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Coleoptera of Great Smoky Mountains National Park Species Pages

Family Histeridae

            Tribe Acritini

 Acritus exiguus (Erichson)

Description and Taxonomy

Length 0.8-1.0 mm. The genus belongs to the tribe Acritini characterized by minute compact oval bodies, lack of a prosternal lobe, four-segmented hind tarsi and sclerotized basal areas of antennal clubs (Kovarik & Caterino 2000). Together with the tribe Bacaniini, they form an informal group called "Microhisteridae," distinguished by their tiny body sizes (extremely rarely approaching 2 mm maximum length) and compact short elliptic body shapes. Two genera of acritines, Acritus and Aeletes, are known in the GSMNP. Acritus may be distinguished by the lack of lateral striae on the clypeus and presence of small, but distinct scutellum. Acritus exiguus differs from the other congener in the park, A. acaroides, by it dorsoventrally flattened body shape and  the lack of rugose microsculpture on elytra and a distinct row of punctures along the base of the pronotum.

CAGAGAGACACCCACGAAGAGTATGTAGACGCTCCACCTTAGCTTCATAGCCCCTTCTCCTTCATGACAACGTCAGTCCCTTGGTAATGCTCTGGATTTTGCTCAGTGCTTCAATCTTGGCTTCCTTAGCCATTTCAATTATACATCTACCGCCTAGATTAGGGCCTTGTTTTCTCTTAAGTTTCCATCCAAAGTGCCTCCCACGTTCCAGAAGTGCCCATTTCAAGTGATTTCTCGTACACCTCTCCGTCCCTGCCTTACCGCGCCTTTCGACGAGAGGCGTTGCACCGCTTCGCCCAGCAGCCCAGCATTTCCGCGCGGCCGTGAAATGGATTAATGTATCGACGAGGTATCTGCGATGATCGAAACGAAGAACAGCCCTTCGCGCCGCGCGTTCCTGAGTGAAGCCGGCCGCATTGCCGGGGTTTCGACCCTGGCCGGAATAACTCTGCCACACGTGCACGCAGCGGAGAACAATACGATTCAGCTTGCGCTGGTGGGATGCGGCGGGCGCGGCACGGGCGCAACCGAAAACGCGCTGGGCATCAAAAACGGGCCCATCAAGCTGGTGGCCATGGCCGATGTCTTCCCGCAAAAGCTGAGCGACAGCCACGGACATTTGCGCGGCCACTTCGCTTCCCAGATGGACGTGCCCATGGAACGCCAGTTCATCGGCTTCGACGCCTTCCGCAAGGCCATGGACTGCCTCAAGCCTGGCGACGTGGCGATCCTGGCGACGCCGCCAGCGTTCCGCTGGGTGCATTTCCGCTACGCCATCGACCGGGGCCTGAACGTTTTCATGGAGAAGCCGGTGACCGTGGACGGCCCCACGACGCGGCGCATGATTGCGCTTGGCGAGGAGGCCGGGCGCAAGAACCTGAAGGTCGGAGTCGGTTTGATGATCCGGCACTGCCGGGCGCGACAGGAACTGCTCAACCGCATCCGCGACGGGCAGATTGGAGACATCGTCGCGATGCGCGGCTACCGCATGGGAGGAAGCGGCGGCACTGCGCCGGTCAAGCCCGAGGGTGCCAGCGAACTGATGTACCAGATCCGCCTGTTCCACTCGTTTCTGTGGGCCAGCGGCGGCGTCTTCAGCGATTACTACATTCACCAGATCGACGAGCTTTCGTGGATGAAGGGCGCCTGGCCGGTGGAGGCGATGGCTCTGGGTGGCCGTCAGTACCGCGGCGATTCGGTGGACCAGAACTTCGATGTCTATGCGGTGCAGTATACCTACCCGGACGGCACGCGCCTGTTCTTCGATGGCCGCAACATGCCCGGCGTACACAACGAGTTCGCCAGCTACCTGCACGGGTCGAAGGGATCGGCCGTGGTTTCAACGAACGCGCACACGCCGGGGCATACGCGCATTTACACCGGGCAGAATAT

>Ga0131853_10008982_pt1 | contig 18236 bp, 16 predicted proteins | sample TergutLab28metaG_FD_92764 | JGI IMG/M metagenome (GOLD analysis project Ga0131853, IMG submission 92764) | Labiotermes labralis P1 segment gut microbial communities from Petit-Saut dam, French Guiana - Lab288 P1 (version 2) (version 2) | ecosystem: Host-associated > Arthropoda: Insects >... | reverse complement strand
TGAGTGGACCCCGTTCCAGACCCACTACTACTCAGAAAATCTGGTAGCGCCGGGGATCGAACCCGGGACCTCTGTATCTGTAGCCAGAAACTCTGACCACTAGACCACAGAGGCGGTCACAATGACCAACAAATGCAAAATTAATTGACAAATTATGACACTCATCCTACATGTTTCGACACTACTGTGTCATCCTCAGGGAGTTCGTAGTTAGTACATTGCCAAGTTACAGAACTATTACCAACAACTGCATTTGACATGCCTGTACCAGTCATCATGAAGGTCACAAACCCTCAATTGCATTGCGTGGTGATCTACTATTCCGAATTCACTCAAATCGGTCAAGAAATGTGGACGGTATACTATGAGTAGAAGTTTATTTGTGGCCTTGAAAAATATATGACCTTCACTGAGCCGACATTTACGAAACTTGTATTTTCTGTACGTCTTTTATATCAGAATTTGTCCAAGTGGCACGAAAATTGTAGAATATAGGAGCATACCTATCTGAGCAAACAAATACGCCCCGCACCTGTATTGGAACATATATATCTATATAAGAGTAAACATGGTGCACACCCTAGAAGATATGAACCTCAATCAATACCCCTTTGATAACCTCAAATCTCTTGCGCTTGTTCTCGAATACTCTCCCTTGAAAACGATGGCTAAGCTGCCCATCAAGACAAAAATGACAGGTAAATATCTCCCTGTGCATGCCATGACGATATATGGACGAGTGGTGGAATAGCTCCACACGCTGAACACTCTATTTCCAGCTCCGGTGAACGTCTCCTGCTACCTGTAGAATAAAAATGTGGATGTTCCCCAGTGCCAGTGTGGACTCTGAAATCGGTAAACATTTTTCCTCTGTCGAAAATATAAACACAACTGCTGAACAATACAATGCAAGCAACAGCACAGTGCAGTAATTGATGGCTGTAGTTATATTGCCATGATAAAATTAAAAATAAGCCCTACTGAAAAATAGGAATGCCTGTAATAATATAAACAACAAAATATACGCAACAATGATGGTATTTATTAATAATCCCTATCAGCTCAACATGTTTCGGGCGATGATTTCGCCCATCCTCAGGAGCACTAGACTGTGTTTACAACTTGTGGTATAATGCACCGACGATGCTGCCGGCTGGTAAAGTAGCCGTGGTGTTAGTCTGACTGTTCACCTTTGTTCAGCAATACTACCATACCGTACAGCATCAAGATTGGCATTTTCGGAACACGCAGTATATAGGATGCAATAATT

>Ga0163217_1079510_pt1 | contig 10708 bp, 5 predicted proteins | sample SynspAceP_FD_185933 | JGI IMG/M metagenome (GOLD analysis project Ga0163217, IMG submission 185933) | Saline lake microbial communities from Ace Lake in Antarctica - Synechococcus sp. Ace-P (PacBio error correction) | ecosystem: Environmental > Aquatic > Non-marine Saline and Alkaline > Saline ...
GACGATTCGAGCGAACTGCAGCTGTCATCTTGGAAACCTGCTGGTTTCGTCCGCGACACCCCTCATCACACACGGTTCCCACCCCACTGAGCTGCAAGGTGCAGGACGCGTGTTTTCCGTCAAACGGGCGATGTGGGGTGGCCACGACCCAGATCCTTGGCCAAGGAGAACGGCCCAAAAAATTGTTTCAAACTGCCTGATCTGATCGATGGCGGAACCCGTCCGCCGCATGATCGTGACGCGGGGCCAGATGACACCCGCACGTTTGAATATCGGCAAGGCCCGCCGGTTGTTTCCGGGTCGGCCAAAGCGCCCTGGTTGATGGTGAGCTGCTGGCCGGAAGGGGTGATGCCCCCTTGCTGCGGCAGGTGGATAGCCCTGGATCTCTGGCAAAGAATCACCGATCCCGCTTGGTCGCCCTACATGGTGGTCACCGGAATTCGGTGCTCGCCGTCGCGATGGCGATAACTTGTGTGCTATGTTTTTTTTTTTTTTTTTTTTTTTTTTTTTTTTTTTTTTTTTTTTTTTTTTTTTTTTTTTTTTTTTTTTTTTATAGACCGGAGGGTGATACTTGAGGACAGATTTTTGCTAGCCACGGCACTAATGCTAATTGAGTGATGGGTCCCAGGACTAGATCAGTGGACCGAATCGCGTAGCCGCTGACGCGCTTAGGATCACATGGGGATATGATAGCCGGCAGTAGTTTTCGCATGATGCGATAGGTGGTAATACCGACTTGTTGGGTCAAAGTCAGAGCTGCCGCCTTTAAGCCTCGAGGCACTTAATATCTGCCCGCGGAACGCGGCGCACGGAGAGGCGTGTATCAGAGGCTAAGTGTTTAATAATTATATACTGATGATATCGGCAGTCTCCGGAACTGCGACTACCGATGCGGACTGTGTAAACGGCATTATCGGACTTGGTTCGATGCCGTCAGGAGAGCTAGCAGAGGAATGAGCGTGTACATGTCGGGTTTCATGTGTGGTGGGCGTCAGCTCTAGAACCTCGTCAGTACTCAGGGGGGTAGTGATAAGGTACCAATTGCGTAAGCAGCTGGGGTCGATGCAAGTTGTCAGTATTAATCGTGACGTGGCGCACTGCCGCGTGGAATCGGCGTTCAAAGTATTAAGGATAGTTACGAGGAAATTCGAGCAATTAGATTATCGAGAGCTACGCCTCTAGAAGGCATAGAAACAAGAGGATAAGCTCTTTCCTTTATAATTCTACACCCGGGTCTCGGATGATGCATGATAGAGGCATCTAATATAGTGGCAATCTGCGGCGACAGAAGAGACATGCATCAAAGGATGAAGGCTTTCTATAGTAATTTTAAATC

Life History

This species is found under the bark of dead trees, both conifers and deciduous. Detailed information on food habits is lacking, but it is suspected to be a predator of tiny arthropods, e.g. springtails, mites, insect eggs.

Distribution

 Widespread in eastern N America, from southern Canada  to Texas and Florida (Bousquet & Laplante 2006). It is known in the GSMNP from a single locality at 545 m.

Conservation Concerns

Not under threat.

Locality records in GSMNP.

Acknowledgements

Development of these pages was supported by grants from Discover Life in America and the National Science Foundation (DEB-0516311).

References

Bousquet, Y. and S. Laplante. 2006.  Coleoptera Histeridae. The insects and arachnids of Canada. Part 24. NRC Research press, Ottawa. 485 pp.

Kovarik, P.W. and M. S. Caterino.  2000. Histeridae. Pp. 212-227 in: Arnett, R. H. and M. C. Thomas (eds.) American beetles. Vol. 1. CRC Press, Boca Raton  - London - New York - Washington.

 Posted 13 August 2007, A. K. Tishechkin, Louisiana State Arthropod Museum.

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